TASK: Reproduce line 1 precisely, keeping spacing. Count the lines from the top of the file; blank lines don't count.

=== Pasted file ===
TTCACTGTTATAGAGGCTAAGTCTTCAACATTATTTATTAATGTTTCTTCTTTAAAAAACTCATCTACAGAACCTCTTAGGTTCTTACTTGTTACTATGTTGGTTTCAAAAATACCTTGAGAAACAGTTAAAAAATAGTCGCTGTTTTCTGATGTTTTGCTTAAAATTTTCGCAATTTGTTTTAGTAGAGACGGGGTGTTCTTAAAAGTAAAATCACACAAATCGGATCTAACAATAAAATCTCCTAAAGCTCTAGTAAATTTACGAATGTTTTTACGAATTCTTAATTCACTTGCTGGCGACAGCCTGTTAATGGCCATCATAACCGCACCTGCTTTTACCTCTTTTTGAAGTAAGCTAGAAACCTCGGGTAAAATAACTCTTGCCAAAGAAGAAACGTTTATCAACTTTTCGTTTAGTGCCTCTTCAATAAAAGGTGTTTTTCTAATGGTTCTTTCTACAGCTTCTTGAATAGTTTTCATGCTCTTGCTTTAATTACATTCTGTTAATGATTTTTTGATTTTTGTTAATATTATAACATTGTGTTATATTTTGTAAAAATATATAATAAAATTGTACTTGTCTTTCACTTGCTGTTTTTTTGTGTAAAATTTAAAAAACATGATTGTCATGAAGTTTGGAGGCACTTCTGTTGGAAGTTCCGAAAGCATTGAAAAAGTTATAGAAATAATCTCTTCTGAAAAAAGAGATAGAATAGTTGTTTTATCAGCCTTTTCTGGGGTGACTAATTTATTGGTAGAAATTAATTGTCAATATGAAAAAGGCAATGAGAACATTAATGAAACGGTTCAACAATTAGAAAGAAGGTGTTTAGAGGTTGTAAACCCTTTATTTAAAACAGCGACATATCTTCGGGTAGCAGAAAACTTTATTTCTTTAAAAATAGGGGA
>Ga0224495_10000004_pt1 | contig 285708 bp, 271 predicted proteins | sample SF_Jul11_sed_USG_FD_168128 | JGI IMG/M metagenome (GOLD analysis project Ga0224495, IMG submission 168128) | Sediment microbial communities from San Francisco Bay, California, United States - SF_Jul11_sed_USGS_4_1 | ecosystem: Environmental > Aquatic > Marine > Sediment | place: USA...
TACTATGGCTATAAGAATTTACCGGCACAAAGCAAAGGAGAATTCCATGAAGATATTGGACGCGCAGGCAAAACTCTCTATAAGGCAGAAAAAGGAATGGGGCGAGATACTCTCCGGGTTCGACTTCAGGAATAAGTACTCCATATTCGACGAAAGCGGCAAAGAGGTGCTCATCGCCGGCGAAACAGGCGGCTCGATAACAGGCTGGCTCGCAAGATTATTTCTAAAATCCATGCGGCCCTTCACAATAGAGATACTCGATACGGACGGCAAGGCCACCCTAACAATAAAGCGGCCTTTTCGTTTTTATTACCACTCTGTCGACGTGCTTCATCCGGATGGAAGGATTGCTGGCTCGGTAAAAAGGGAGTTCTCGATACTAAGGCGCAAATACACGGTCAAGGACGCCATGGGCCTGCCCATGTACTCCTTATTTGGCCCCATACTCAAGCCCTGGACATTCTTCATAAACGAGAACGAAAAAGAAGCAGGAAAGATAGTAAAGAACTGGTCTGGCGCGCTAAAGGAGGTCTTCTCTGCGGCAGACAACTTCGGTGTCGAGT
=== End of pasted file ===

TTCACTGTTATAGAGGCTAAGTCTTCAACATTATTTATTAATGTTTCTTCTTTAAAAAACTCATCTACAGAACCTCTTAGGTTCTTACTTGTTACTATGTTGGTTTCAAAAATACCTTGAGAAACAGTTAAAAAATAGTCGCTGTTTTCTGATGTTTTGCTTAAAATTTTCGCAATTTGTTTTAGTAGAGACGGGGTGTTCTTAAAAGTAAAATCACACAAATCGGATCTAACAATAAAATCTCCTAAAGCTCTAGTAAATTTACGAATGTTTTTACGAATTCTTAATTCACTTGCTGGCGACAGCCTGTTAATGGCCATCATAACCGCACCTGCTTTTACCTCTTTTTGAAGTAAGCTAGAAACCTCGGGTAAAATAACTCTTGCCAAAGAAGAAACGTTTATCAACTTTTCGTTTAGTGCCTCTTCAATAAAAGGTGTTTTTCTAATGGTTCTTTCTACAGCTTCTTGAATAGTTTTCATGCTCTTGCTTTAATTACATTCTGTTAATGATTTTTTGATTTTTGTTAATATTATAACATTGTGTTATATTTTGTAAAAATATATAATAAAATTGTACTTGTCTTTCACTTGCTGTTTTTTTGTGTAAAATTTAAAAAACATGATTGTCATGAAGTTTGGAGGCACTTCTGTTGGAAGTTCCGAAAGCATTGAAAAAGTTATAGAAATAATCTCTTCTGAAAAAAGAGATAGAATAGTTGTTTTATCAGCCTTTTCTGGGGTGACTAATTTATTGGTAGAAATTAATTGTCAATATGAAAAAGGCAATGAGAACATTAATGAAACGGTTCAACAATTAGAAAGAAGGTGTTTAGAGGTTGTAAACCCTTTATTTAAAACAGCGACATATCTTCGGGTAGCAGAAAACTTTATTTCTTTAAAAATAGGGGA